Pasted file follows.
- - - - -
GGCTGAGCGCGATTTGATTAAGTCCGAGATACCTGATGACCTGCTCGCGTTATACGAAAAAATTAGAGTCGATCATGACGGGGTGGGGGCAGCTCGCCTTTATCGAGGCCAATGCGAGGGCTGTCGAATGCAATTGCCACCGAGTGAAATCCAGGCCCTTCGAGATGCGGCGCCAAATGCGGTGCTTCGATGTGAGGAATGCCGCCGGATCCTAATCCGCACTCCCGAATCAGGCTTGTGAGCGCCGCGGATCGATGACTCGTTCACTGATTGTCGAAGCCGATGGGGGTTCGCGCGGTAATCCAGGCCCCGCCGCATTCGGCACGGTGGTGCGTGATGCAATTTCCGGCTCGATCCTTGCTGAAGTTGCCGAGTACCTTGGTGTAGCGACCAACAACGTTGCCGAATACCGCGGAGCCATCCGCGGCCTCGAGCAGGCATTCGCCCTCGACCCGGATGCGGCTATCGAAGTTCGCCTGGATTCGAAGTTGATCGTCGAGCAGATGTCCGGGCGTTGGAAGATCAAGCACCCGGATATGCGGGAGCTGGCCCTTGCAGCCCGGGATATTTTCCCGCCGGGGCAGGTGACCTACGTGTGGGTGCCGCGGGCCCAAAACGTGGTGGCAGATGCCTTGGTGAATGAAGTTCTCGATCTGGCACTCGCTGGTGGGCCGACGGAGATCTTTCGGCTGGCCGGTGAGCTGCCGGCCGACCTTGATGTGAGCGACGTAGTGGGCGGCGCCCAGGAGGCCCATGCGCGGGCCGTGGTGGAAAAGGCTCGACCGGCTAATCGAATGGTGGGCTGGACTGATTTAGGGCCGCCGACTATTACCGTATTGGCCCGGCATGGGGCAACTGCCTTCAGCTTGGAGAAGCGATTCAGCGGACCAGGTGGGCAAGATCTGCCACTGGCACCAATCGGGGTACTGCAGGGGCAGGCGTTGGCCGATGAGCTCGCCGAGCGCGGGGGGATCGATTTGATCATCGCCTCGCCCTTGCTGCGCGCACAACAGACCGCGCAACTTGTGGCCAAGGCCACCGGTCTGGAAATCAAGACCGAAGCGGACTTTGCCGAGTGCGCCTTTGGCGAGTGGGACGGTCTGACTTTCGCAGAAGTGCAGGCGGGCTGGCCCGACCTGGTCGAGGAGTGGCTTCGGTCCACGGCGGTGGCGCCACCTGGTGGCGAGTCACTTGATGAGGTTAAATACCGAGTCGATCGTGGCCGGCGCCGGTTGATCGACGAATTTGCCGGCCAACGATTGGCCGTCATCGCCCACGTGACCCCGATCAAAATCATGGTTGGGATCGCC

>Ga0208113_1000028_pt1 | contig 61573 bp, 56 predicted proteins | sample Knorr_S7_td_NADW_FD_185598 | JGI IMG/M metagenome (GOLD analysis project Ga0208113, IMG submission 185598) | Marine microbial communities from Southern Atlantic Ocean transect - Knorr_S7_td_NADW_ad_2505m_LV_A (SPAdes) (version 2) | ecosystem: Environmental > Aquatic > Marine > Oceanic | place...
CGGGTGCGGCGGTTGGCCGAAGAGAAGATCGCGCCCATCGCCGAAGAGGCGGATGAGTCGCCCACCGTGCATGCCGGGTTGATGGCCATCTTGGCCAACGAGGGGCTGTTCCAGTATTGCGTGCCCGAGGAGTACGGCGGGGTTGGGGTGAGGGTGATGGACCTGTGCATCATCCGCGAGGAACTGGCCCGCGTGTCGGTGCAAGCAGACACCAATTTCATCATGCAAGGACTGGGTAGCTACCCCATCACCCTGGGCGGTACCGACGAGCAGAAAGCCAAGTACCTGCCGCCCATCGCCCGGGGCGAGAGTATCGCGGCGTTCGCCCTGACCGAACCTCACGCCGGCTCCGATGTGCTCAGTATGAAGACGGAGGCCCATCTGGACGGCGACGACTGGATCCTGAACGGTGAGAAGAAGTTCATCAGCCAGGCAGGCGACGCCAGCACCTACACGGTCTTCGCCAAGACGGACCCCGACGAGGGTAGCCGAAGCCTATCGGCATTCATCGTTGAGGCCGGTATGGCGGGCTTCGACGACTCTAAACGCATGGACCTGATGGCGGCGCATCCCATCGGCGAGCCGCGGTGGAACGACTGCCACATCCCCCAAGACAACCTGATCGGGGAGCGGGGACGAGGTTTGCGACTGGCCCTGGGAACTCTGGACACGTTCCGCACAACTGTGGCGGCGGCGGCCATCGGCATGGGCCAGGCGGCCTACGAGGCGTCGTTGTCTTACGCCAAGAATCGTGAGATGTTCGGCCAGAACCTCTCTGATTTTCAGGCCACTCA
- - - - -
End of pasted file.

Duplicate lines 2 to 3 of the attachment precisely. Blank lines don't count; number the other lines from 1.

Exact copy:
>Ga0208113_1000028_pt1 | contig 61573 bp, 56 predicted proteins | sample Knorr_S7_td_NADW_FD_185598 | JGI IMG/M metagenome (GOLD analysis project Ga0208113, IMG submission 185598) | Marine microbial communities from Southern Atlantic Ocean transect - Knorr_S7_td_NADW_ad_2505m_LV_A (SPAdes) (version 2) | ecosystem: Environmental > Aquatic > Marine > Oceanic | place...
CGGGTGCGGCGGTTGGCCGAAGAGAAGATCGCGCCCATCGCCGAAGAGGCGGATGAGTCGCCCACCGTGCATGCCGGGTTGATGGCCATCTTGGCCAACGAGGGGCTGTTCCAGTATTGCGTGCCCGAGGAGTACGGCGGGGTTGGGGTGAGGGTGATGGACCTGTGCATCATCCGCGAGGAACTGGCCCGCGTGTCGGTGCAAGCAGACACCAATTTCATCATGCAAGGACTGGGTAGCTACCCCATCACCCTGGGCGGTACCGACGAGCAGAAAGCCAAGTACCTGCCGCCCATCGCCCGGGGCGAGAGTATCGCGGCGTTCGCCCTGACCGAACCTCACGCCGGCTCCGATGTGCTCAGTATGAAGACGGAGGCCCATCTGGACGGCGACGACTGGATCCTGAACGGTGAGAAGAAGTTCATCAGCCAGGCAGGCGACGCCAGCACCTACACGGTCTTCGCCAAGACGGACCCCGACGAGGGTAGCCGAAGCCTATCGGCATTCATCGTTGAGGCCGGTATGGCGGGCTTCGACGACTCTAAACGCATGGACCTGATGGCGGCGCATCCCATCGGCGAGCCGCGGTGGAACGACTGCCACATCCCCCAAGACAACCTGATCGGGGAGCGGGGACGAGGTTTGCGACTGGCCCTGGGAACTCTGGACACGTTCCGCACAACTGTGGCGGCGGCGGCCATCGGCATGGGCCAGGCGGCCTACGAGGCGTCGTTGTCTTACGCCAAGAATCGTGAGATGTTCGGCCAGAACCTCTCTGATTTTCAGGCCACTCA